Historically, the most stable route to funding for a small business has been to rally investors through charm and business savvy. Behind that, the next step is usually to pursue a business loan from a bank.
The modern entrepreneur, however, has many more options at their disposal. Each one comes from a different source and with their own particular brand of risks and rewards. Let’s take a look at an up-and-coming method of funding procurement: the merchant cash advance.
What Is a Merchant Cash Advance?
At a distance, merchant cash advances look very similar to loans. A company provides a sum of funding up front and then recoups that expense over time, plus a little extra. In reality, however, merchant cash advances are the process by which a company purchases future transactions. Instead of delivering stand-alone payments, the company takes its “product” (your earnings) straight out of your card transactions. This is essentially a way to obtain fast funding without needing to go through the avenue of financial institutions.
The risk that MCAs carry is that they tend to be more expensive than loans. This means that a young business with a tenuous grasp on their consumer base could end up unable to support day-to-day business on ~85% of a day’s earnings.
It also means that you don’t have direct control over how much money your company pays. You cannot, for example, say that you will give $200 a day until the amount is fulfilled. Instead, you must make do while having somewhere around 15% of your daily earnings sent to your partner- regardless of how much impact that has on your ability to grow.
This can also be a benefit, however. If you have a slow day, you aren’t expected to deliver a sum of money that you don’t have- you will only ever need to give up a percentage of that day’s earnings. This also makes it impossible to get behind on payments, as you can with a bank loan.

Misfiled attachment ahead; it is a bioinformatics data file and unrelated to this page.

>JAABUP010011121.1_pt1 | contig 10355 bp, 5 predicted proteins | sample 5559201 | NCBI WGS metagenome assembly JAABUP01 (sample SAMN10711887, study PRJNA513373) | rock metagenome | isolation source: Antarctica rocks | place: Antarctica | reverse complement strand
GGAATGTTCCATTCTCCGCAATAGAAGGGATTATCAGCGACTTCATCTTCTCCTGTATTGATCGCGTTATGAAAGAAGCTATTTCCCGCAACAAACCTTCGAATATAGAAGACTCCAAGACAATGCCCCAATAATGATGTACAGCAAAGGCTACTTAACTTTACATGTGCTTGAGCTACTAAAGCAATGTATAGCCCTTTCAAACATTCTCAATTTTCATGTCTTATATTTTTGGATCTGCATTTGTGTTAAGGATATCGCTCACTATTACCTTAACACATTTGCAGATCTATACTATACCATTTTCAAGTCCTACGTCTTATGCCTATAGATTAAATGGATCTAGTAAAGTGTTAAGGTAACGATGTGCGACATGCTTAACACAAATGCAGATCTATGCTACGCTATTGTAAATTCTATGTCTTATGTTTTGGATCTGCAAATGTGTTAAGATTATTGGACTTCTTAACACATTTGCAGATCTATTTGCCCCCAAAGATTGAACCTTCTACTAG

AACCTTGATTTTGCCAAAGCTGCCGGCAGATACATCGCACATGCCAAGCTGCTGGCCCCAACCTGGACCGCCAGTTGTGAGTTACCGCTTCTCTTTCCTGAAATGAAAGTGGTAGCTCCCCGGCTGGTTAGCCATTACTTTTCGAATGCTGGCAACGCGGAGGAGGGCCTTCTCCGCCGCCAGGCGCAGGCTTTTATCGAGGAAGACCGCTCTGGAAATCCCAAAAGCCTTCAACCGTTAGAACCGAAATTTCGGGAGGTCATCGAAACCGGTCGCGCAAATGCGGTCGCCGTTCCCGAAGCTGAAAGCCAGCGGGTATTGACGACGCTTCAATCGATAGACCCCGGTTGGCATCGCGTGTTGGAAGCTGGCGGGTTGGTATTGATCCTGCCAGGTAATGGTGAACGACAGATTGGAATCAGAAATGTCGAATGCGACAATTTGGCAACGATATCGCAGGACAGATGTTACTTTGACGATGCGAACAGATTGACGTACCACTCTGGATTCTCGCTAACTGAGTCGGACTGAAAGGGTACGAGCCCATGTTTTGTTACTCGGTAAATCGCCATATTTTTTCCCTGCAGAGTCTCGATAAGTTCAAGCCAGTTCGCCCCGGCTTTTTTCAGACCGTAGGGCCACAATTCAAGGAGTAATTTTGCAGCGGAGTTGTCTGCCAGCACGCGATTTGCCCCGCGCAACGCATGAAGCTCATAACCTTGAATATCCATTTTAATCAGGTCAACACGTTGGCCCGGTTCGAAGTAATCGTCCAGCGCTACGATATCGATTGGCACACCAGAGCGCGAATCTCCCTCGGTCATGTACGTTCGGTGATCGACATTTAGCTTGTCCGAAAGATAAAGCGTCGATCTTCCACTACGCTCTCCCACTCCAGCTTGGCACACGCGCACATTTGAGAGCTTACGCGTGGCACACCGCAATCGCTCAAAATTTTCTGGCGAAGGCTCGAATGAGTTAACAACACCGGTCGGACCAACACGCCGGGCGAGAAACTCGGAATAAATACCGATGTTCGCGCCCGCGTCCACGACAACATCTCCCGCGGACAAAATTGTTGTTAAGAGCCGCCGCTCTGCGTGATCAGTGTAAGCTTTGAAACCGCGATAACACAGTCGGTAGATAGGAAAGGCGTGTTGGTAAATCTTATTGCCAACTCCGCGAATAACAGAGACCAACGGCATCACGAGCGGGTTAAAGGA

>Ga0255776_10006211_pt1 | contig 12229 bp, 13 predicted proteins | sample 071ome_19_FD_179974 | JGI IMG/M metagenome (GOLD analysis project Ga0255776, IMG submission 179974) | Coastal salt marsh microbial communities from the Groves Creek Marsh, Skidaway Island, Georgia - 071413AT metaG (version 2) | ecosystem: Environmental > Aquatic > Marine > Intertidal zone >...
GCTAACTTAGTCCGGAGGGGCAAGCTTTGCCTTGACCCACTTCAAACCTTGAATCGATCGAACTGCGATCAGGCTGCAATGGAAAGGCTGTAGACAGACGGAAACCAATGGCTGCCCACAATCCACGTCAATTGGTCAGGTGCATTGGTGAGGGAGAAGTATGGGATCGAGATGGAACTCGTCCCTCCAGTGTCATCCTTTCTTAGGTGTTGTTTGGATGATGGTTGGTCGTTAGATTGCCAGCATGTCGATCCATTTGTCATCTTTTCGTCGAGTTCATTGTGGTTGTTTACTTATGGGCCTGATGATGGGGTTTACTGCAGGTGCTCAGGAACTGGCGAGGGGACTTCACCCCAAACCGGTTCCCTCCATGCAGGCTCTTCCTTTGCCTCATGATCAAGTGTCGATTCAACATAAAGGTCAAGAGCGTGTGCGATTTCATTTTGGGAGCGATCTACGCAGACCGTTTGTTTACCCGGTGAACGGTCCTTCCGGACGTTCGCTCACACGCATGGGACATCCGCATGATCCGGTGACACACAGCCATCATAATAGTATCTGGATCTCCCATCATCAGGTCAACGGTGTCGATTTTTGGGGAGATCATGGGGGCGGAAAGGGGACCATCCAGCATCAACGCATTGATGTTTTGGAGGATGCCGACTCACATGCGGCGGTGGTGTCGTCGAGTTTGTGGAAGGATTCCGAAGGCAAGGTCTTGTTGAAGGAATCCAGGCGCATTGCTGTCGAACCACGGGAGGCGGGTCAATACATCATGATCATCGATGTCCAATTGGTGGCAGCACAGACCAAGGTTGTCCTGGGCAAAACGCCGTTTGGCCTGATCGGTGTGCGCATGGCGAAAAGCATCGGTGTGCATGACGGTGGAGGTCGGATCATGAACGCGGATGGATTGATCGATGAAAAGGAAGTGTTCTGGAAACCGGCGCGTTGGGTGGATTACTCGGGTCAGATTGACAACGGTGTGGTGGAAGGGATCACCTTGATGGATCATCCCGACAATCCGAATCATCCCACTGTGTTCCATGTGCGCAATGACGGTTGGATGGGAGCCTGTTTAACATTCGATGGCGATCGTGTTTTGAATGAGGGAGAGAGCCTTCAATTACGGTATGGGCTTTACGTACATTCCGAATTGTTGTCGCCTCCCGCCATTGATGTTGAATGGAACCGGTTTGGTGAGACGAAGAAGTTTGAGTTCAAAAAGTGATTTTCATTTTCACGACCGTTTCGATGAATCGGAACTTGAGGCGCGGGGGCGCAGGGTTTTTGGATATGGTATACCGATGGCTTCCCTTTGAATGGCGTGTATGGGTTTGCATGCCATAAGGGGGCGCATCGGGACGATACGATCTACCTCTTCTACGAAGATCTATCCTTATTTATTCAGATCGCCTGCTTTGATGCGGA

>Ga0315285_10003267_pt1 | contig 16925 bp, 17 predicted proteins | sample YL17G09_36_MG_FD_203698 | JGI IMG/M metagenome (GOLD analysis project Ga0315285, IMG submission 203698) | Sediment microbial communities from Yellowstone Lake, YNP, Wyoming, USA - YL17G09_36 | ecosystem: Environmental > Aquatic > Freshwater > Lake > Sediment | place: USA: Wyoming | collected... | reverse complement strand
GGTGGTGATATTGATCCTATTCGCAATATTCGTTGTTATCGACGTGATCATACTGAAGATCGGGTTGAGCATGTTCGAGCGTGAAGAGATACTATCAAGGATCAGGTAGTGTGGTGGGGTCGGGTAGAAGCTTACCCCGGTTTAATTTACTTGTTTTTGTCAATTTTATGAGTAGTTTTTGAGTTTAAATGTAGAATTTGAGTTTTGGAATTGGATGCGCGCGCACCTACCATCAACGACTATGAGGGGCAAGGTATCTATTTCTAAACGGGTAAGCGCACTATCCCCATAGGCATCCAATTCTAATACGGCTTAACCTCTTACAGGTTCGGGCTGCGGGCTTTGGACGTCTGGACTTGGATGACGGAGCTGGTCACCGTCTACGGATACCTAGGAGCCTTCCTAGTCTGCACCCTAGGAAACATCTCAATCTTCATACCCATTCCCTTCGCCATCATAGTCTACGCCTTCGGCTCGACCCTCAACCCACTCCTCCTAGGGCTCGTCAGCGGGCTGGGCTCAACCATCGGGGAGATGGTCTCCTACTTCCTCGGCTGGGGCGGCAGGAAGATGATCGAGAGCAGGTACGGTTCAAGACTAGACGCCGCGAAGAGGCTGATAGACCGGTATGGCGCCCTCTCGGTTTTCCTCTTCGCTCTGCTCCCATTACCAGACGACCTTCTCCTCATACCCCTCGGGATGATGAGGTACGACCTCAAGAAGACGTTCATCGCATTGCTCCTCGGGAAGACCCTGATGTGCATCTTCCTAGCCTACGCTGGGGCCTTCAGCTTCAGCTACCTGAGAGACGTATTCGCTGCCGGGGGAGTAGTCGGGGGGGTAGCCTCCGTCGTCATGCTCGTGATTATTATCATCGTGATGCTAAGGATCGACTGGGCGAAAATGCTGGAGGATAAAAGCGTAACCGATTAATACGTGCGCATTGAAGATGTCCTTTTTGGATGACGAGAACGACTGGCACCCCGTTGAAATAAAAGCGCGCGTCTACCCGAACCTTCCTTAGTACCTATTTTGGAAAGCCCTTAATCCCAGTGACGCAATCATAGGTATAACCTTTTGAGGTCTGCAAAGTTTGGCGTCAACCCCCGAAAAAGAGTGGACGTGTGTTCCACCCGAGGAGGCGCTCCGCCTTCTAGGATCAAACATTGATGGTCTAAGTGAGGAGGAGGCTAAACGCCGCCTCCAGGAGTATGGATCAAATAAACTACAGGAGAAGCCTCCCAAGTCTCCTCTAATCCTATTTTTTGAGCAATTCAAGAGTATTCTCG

Perhaps the best benefit that MCAs offer is that they don’t require a hugely complicated application process. Their approval standards don’t usually take credit history into account, just revenue and bank account balances. Particularly because this application process is often completed within 72 hours, MCAs are an attractive option for some small businesses.
Proper Use of MCAs
Using an MCA wisely usually means that you need to focus on expansion with the funds that you’re granted. This is because you will only be able to fulfill the agreement if you’re increasing an already-existing stream of revenue. Most MCAs are used as an influx to fund new hires, branch expansion, or other ambitious projects. In short, this is not a good method for ameliorative business moves, fixing previous problems.
Due to their nature of selling a portion of future transactions, the wisest way to spend their funding is to make large strides of growth without sacrificing the number of sales. For example, financing a remodel that shuts down the business might not be the best choice. Instead, many businesses will choose to boost employee training or to put extra shine on a previously successful marketing campaign.
Among non-traditional funding options, MCAs don’t tend to foster marketing the same way crowd-sourcing does and doesn’t have the prestige of attaining a small business grant, but it’s certainly worthwhile in its speed and ease of access. Stable businesses looking to expand are good candidates, but MCAs are not optimal for start-ups that aren’t established in their daily earnings. Assess your company’s steadiness before agreeing to sell its future balances – it can disrupt a young company’s natural growth, but it can be a huge stimulus to growth.